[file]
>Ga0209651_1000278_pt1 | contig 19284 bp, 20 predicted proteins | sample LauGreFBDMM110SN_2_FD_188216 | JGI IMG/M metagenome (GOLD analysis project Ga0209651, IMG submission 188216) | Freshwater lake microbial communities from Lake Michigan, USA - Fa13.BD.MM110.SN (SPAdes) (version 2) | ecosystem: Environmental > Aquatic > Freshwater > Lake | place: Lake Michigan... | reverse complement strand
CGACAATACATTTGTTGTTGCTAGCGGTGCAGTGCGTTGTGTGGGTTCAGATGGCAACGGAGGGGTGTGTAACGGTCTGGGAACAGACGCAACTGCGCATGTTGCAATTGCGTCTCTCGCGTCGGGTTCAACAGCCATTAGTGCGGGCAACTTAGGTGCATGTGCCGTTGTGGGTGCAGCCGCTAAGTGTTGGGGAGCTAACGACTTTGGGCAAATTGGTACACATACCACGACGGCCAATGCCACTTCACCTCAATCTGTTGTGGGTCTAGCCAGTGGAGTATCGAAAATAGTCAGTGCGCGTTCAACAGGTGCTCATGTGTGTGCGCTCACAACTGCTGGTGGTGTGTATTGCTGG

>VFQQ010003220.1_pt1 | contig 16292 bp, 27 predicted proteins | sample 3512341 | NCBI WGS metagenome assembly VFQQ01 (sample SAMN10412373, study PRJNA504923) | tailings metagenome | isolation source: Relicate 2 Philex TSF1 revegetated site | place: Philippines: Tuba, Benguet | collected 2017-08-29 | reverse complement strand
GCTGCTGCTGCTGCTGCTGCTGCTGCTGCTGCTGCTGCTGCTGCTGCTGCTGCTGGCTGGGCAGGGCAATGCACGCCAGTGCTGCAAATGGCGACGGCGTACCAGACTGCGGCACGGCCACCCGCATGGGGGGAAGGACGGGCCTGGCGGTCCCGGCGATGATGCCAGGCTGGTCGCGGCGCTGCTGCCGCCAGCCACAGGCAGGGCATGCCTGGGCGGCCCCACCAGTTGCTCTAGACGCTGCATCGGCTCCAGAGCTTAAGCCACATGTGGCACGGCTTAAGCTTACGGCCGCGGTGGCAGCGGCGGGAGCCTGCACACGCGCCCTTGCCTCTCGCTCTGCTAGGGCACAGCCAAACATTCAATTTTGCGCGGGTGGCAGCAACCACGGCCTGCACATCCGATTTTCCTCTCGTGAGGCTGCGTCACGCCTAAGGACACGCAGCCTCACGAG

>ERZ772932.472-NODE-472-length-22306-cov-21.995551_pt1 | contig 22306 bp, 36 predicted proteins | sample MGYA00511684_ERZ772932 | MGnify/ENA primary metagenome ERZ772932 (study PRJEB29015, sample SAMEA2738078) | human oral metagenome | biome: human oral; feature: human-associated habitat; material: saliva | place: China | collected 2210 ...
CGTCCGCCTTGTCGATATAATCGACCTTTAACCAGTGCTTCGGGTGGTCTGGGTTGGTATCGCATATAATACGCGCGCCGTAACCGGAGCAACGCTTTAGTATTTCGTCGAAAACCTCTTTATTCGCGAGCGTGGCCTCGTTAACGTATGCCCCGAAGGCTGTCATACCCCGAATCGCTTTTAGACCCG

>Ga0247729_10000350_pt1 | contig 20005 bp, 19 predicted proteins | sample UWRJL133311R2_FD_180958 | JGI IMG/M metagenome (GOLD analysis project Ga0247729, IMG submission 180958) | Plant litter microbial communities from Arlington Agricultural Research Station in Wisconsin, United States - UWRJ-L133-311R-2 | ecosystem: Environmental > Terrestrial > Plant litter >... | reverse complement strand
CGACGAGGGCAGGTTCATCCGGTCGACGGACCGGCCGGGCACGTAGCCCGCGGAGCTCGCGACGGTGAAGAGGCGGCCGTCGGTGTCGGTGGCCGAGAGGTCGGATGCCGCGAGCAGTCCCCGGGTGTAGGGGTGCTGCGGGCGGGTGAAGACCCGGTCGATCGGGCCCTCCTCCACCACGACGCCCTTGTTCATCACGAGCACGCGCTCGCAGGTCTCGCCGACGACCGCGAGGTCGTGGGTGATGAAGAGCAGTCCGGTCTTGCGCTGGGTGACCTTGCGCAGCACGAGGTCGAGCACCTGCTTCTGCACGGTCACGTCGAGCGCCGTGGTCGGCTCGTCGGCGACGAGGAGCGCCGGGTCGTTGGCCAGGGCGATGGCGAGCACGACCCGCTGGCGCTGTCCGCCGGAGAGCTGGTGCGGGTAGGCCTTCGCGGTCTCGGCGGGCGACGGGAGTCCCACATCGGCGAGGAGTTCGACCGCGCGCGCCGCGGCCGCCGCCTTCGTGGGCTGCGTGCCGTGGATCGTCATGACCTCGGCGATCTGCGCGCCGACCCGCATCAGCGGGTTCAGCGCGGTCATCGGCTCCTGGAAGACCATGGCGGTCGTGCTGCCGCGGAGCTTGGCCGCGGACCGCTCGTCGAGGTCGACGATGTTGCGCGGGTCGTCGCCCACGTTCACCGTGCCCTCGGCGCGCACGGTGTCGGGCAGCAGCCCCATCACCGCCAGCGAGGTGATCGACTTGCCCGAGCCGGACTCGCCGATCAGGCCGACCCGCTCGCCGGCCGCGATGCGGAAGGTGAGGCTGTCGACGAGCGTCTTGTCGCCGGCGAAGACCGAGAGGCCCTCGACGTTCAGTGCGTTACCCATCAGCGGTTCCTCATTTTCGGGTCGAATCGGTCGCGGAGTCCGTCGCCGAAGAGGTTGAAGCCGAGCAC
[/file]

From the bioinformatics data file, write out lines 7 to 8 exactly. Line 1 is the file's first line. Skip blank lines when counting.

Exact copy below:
>Ga0247729_10000350_pt1 | contig 20005 bp, 19 predicted proteins | sample UWRJL133311R2_FD_180958 | JGI IMG/M metagenome (GOLD analysis project Ga0247729, IMG submission 180958) | Plant litter microbial communities from Arlington Agricultural Research Station in Wisconsin, United States - UWRJ-L133-311R-2 | ecosystem: Environmental > Terrestrial > Plant litter >... | reverse complement strand
CGACGAGGGCAGGTTCATCCGGTCGACGGACCGGCCGGGCACGTAGCCCGCGGAGCTCGCGACGGTGAAGAGGCGGCCGTCGGTGTCGGTGGCCGAGAGGTCGGATGCCGCGAGCAGTCCCCGGGTGTAGGGGTGCTGCGGGCGGGTGAAGACCCGGTCGATCGGGCCCTCCTCCACCACGACGCCCTTGTTCATCACGAGCACGCGCTCGCAGGTCTCGCCGACGACCGCGAGGTCGTGGGTGATGAAGAGCAGTCCGGTCTTGCGCTGGGTGACCTTGCGCAGCACGAGGTCGAGCACCTGCTTCTGCACGGTCACGTCGAGCGCCGTGGTCGGCTCGTCGGCGACGAGGAGCGCCGGGTCGTTGGCCAGGGCGATGGCGAGCACGACCCGCTGGCGCTGTCCGCCGGAGAGCTGGTGCGGGTAGGCCTTCGCGGTCTCGGCGGGCGACGGGAGTCCCACATCGGCGAGGAGTTCGACCGCGCGCGCCGCGGCCGCCGCCTTCGTGGGCTGCGTGCCGTGGATCGTCATGACCTCGGCGATCTGCGCGCCGACCCGCATCAGCGGGTTCAGCGCGGTCATCGGCTCCTGGAAGACCATGGCGGTCGTGCTGCCGCGGAGCTTGGCCGCGGACCGCTCGTCGAGGTCGACGATGTTGCGCGGGTCGTCGCCCACGTTCACCGTGCCCTCGGCGCGCACGGTGTCGGGCAGCAGCCCCATCACCGCCAGCGAGGTGATCGACTTGCCCGAGCCGGACTCGCCGATCAGGCCGACCCGCTCGCCGGCCGCGATGCGGAAGGTGAGGCTGTCGACGAGCGTCTTGTCGCCGGCGAAGACCGAGAGGCCCTCGACGTTCAGTGCGTTACCCATCAGCGGTTCCTCATTTTCGGGTCGAATCGGTCGCGGAGTCCGTCGCCGAAGAGGTTGAAGCCGAGCAC